Novel cytochromes P450 applications arising from the directed-evolution of recombinant micro-organisms


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Abstract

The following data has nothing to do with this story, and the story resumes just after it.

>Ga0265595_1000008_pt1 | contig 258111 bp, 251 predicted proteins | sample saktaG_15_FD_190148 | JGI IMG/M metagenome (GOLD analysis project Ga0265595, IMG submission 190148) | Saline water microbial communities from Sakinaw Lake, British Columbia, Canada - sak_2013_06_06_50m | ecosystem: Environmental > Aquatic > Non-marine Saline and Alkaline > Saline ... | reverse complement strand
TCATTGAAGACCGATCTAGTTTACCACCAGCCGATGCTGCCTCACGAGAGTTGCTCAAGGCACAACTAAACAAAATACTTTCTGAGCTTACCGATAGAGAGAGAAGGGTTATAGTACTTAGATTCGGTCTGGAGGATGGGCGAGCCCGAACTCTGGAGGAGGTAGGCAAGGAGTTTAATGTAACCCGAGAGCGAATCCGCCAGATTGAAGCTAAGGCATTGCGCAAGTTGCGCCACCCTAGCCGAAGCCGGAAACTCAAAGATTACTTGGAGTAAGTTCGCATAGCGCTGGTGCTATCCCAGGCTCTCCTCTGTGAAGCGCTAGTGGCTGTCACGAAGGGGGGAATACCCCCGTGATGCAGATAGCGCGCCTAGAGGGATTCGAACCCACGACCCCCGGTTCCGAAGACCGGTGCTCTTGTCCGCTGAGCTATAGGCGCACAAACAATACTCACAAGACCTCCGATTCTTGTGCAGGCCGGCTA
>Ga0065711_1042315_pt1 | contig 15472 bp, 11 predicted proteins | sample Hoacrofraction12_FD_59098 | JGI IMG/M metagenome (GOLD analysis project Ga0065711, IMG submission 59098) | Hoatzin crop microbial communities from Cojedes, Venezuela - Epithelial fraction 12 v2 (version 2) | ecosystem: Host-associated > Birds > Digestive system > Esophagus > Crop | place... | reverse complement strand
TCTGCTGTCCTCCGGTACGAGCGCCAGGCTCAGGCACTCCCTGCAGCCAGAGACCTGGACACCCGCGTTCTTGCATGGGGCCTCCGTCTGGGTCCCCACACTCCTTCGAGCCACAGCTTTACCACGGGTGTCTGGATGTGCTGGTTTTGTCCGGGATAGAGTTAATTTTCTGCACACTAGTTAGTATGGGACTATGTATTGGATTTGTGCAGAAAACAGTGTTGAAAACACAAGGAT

AimsDirected (forced) evolution of cytochromes P450 (overall 2700 CYP isoforms in non-recombinant biota) is a method that has been investigated in yeasts (and other micro-organisms) by aerobically growing brewers' yeast Saccharomyces cerevisiae in very high glucose (20%) media.Methods and ResultsMitochondrial repression subverts cytochrome oxidase biosynthesis into manifest cytochromes P450 accumulation in brewers' yeast. A similar phenomenon is observed with the acridine-induced petit mutant. Cytochromes P450 EC 1·14·14·1 (and mimics) display a range of redox iron-mediated bioconversions in food processing, with mixed function oxidase (O2:mono-oxygenase) intervention results. Unfortunately these enzymes generate reactive oxygen species (ROS) through redox electron recycling, whilst isoform CYP 1A1 can activate precarcinogens such as benzo(a)pyrene to the ultimate (proximate) carcinogen that binds to nuclear DNA.ConclusionsIn conclusion, another 5000 CYP isoforms, for example, might be identified in micro-organisms and many more made to order through recombinant DNA technology and utilized both in vitro and in vivo for aimed bioconversions in industry and in the environment, as part of the impact of greener-approach supporting strategies to minimize global pollution.

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